Distal migration of the flow-redirection endoluminal device immediately after treatment: A case report and literature review
- Department of Neurosurgery, Dokkyo Medical University Saitama Medical Center, Saitama, Japan.
Yasuhiko Nariai, Department of Neurosurgery, Dokkyo Medical University Saitama Medical Center, Saitama, Japan.
DOI:10.25259/SNI_1279_2021Copyright: © 2022 Surgical Neurology International This is an open-access article distributed under the terms of the Creative Commons Attribution-Non Commercial-Share Alike 4.0 License, which allows others to remix, transform, and build upon the work non-commercially, as long as the author is credited and the new creations are licensed under the identical terms.
How to cite this article: Yasuhiko Nariai, Tomoji Takigawa, Akio Hyodo, Kensuke Suzuki. Distal migration of the flow-redirection endoluminal device immediately after treatment: A case report and literature review. 04-Mar-2022;13:81
How to cite this URL: Yasuhiko Nariai, Tomoji Takigawa, Akio Hyodo, Kensuke Suzuki. Distal migration of the flow-redirection endoluminal device immediately after treatment: A case report and literature review. 04-Mar-2022;13:81. Available from: https://surgicalneurologyint.com/surgicalint-articles/11419/
Background: A flow diverter (FD) has been a promising endovascular therapeutic modality for challenging intracranial aneurysms. However, stent migration has been an unusual complication. Until recently, among some types of FDs, the migration of the flow-redirection endoluminal device (FRED; MicroVention Inc., Aliso Viejo, CA, USA) has almost never been reported. Herein, we report a case of acute distal migration of a single FRED secondary to in-stent thrombi with symptomatic ischemic stroke and review the literature on the distal migration of FDs.
Case Description: A 35-year-old woman was diagnosed with a left unruptured internal carotid-ophthalmic artery aneurysm. A 3.5 mm diameter and 17 mm long FRED was adequately deployed. The patient awoke from general anesthesia without neurological deficits. However, shortly after the procedure, the patient presented with conjugate deviation toward the left side, right severe hemiparesis, and total aphasia. Although the symptoms gradually improved, angiography was performed. Angiography revealed some in-stent thrombi and distal migration of the FRED, and initially, one of the left M2 inferior trunk branches was occluded by an embolic thrombus. However, the thrombus spontaneously migrated distally without any specific treatment. Finally, despite leaving the migrated stent in situ, the flow almost completely improved, and the patient’s neurologic deficits disappeared. Magnetic resonance imaging following treatment revealed only a small cerebral infarction in the left temporo-occipital area.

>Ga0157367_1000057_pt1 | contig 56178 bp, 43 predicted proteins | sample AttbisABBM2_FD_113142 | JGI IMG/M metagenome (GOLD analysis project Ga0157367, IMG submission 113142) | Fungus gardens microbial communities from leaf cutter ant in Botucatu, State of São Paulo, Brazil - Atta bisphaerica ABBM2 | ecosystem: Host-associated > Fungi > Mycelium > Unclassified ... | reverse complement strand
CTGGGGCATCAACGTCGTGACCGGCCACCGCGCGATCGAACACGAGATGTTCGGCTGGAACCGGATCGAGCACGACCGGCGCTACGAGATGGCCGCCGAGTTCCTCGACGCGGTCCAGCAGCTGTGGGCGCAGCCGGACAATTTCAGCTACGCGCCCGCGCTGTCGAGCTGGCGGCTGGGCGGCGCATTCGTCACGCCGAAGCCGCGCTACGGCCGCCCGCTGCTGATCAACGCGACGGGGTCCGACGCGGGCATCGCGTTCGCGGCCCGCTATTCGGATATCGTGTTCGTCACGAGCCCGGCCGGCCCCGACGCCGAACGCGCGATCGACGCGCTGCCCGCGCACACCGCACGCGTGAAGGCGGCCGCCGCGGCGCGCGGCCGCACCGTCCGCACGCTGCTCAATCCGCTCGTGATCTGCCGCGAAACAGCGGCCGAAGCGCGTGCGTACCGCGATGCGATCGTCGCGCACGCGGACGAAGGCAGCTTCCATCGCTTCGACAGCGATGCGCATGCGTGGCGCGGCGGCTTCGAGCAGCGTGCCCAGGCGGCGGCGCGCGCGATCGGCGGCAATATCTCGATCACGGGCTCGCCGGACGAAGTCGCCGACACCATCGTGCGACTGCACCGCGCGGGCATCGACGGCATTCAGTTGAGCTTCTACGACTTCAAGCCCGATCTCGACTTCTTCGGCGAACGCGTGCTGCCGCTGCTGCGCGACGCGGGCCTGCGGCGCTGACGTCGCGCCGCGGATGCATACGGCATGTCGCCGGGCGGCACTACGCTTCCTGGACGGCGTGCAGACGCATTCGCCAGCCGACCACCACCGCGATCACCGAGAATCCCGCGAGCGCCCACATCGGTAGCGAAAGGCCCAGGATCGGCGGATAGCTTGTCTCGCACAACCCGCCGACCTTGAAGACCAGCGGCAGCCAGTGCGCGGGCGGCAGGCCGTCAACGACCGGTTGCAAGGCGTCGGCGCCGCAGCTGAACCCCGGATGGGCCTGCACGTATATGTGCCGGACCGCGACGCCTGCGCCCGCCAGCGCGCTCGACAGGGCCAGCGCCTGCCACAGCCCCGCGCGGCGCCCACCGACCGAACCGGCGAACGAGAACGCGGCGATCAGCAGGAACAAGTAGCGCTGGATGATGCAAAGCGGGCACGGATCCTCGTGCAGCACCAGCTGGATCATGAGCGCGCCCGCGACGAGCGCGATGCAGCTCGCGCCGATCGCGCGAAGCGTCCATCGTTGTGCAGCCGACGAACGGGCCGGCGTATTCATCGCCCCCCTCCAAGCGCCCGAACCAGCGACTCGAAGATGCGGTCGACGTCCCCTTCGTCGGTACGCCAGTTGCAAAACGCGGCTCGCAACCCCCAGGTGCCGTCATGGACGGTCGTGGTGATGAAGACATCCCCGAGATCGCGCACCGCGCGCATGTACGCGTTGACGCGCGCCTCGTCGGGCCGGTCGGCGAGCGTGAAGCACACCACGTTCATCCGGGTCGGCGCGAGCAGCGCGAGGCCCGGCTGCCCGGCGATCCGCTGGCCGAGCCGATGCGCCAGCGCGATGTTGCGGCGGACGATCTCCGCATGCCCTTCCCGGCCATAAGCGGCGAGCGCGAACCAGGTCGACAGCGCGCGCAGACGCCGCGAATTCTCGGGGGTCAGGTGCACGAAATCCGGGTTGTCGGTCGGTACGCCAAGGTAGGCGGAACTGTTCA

Conclusion: Distal migration of an FD in an acute setting, including the FRED, may occur even following appropriate placement. In-stent thrombosis can cause distal stent migration and thromboembolic stroke.
Keywords: Flow diverter, Flow-redirection endoluminal device, Stent migration
Endoluminal vessel reconstruction treatment with a flow diverter (FD) stent has been a promising endovascular therapeutic modality for challenging intracranial aneurysms at various locations. The FD is a low porosity metal stent that can decrease the velocity and pressure of intra-aneurysmal blood flow and lead to delayed thrombosis with reconstruction of the parent artery. Moreover, they provide a scaffold for endothelialization across an aneurysm neck by diverting blood flow away from the aneurysmal sac, resulting in clotting of the aneurysm.[